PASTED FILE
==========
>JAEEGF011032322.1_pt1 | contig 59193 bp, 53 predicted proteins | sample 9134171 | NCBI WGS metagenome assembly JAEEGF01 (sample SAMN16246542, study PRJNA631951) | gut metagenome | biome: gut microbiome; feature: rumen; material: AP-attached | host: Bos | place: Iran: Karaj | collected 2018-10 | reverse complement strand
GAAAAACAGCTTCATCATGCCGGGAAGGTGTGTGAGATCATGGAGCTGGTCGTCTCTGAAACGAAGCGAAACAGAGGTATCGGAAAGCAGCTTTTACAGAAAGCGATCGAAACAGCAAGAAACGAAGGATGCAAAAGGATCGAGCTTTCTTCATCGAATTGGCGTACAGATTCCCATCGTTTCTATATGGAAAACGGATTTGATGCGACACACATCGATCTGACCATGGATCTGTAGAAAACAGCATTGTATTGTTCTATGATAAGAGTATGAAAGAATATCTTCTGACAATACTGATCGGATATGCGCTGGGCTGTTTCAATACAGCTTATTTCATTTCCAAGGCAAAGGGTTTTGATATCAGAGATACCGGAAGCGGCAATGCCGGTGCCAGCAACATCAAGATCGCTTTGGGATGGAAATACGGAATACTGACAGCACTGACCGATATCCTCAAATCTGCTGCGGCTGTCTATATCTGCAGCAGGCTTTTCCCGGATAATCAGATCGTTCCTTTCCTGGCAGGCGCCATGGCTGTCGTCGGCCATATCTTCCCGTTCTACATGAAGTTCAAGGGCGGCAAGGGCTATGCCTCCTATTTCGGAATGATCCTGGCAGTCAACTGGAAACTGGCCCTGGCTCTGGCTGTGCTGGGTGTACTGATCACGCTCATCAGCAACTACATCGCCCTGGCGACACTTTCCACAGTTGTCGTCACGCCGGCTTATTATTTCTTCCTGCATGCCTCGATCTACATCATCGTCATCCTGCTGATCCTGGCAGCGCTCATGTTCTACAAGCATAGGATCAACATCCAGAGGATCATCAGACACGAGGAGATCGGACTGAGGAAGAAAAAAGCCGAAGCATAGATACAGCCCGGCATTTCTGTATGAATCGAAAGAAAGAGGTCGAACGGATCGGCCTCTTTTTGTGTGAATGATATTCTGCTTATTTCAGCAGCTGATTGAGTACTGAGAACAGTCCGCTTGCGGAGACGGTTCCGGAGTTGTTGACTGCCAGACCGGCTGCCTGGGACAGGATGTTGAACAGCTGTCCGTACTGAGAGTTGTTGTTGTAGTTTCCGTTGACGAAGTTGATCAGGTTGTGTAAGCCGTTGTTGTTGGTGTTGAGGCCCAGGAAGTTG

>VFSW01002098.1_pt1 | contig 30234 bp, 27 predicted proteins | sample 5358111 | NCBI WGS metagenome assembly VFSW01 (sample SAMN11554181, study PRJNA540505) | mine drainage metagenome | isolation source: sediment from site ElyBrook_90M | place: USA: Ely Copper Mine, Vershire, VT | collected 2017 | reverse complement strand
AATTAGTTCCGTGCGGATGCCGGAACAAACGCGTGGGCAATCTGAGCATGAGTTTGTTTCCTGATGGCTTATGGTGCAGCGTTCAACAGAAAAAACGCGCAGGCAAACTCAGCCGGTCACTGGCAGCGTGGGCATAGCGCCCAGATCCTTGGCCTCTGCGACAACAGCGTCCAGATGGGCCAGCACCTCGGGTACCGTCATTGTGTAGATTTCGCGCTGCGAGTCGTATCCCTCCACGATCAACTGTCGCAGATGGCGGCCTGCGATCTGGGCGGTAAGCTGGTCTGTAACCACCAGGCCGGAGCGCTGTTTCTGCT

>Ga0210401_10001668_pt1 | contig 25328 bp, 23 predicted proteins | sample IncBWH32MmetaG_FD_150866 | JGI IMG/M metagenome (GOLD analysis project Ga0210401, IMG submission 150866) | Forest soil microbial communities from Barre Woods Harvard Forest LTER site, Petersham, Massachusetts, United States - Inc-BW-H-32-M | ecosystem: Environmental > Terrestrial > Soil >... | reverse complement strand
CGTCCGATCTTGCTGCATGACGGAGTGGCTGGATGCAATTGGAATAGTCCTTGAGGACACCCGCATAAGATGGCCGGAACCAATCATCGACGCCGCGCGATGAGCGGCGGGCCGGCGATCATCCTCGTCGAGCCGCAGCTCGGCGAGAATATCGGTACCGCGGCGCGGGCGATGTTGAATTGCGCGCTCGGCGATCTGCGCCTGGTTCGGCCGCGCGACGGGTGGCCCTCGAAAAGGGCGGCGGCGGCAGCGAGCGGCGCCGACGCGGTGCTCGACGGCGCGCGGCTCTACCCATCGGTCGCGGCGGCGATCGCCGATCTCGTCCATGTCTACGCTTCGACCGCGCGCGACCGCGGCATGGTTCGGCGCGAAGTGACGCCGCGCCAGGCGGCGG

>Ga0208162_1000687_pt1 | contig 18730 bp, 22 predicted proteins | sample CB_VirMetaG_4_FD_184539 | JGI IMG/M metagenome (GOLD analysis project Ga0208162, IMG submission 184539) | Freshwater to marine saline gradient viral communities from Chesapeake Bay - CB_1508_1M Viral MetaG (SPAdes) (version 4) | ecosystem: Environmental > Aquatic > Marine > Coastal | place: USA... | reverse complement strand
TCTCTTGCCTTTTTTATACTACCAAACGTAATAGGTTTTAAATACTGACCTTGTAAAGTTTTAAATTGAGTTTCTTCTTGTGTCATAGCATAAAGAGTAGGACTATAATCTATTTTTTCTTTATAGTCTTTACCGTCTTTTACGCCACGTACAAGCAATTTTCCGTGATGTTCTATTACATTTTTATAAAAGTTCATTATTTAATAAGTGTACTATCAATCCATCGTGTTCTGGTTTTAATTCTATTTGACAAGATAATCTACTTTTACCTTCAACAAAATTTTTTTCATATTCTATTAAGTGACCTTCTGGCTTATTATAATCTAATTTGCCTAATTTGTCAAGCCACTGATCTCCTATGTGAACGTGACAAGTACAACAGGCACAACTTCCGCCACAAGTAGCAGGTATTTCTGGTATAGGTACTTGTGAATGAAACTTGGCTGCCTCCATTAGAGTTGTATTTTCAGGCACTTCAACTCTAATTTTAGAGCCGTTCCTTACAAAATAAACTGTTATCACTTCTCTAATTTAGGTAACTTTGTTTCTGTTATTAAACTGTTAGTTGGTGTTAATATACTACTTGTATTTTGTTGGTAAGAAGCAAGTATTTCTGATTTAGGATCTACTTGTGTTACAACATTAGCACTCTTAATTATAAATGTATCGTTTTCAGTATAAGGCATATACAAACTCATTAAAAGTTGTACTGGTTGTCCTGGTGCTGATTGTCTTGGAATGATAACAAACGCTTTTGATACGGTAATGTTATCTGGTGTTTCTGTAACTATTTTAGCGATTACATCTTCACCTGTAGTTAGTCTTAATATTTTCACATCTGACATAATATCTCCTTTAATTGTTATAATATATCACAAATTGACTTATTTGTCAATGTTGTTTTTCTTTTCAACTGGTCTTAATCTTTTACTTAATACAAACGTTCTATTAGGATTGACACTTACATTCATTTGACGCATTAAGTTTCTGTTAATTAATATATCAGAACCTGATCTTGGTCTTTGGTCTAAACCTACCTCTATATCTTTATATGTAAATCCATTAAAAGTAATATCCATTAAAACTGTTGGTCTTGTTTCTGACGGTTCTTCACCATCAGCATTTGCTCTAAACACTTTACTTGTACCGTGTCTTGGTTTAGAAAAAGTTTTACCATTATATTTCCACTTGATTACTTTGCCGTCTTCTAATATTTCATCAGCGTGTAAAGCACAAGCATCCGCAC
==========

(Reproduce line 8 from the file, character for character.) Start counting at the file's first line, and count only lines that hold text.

TCTCTTGCCTTTTTTATACTACCAAACGTAATAGGTTTTAAATACTGACCTTGTAAAGTTTTAAATTGAGTTTCTTCTTGTGTCATAGCATAAAGAGTAGGACTATAATCTATTTTTTCTTTATAGTCTTTACCGTCTTTTACGCCACGTACAAGCAATTTTCCGTGATGTTCTATTACATTTTTATAAAAGTTCATTATTTAATAAGTGTACTATCAATCCATCGTGTTCTGGTTTTAATTCTATTTGACAAGATAATCTACTTTTACCTTCAACAAAATTTTTTTCATATTCTATTAAGTGACCTTCTGGCTTATTATAATCTAATTTGCCTAATTTGTCAAGCCACTGATCTCCTATGTGAACGTGACAAGTACAACAGGCACAACTTCCGCCACAAGTAGCAGGTATTTCTGGTATAGGTACTTGTGAATGAAACTTGGCTGCCTCCATTAGAGTTGTATTTTCAGGCACTTCAACTCTAATTTTAGAGCCGTTCCTTACAAAATAAACTGTTATCACTTCTCTAATTTAGGTAACTTTGTTTCTGTTATTAAACTGTTAGTTGGTGTTAATATACTACTTGTATTTTGTTGGTAAGAAGCAAGTATTTCTGATTTAGGATCTACTTGTGTTACAACATTAGCACTCTTAATTATAAATGTATCGTTTTCAGTATAAGGCATATACAAACTCATTAAAAGTTGTACTGGTTGTCCTGGTGCTGATTGTCTTGGAATGATAACAAACGCTTTTGATACGGTAATGTTATCTGGTGTTTCTGTAACTATTTTAGCGATTACATCTTCACCTGTAGTTAGTCTTAATATTTTCACATCTGACATAATATCTCCTTTAATTGTTATAATATATCACAAATTGACTTATTTGTCAATGTTGTTTTTCTTTTCAACTGGTCTTAATCTTTTACTTAATACAAACGTTCTATTAGGATTGACACTTACATTCATTTGACGCATTAAGTTTCTGTTAATTAATATATCAGAACCTGATCTTGGTCTTTGGTCTAAACCTACCTCTATATCTTTATATGTAAATCCATTAAAAGTAATATCCATTAAAACTGTTGGTCTTGTTTCTGACGGTTCTTCACCATCAGCATTTGCTCTAAACACTTTACTTGTACCGTGTCTTGGTTTAGAAAAAGTTTTACCATTATATTTCCACTTGATTACTTTGCCGTCTTCTAATATTTCATCAGCGTGTAAAGCACAAGCATCCGCAC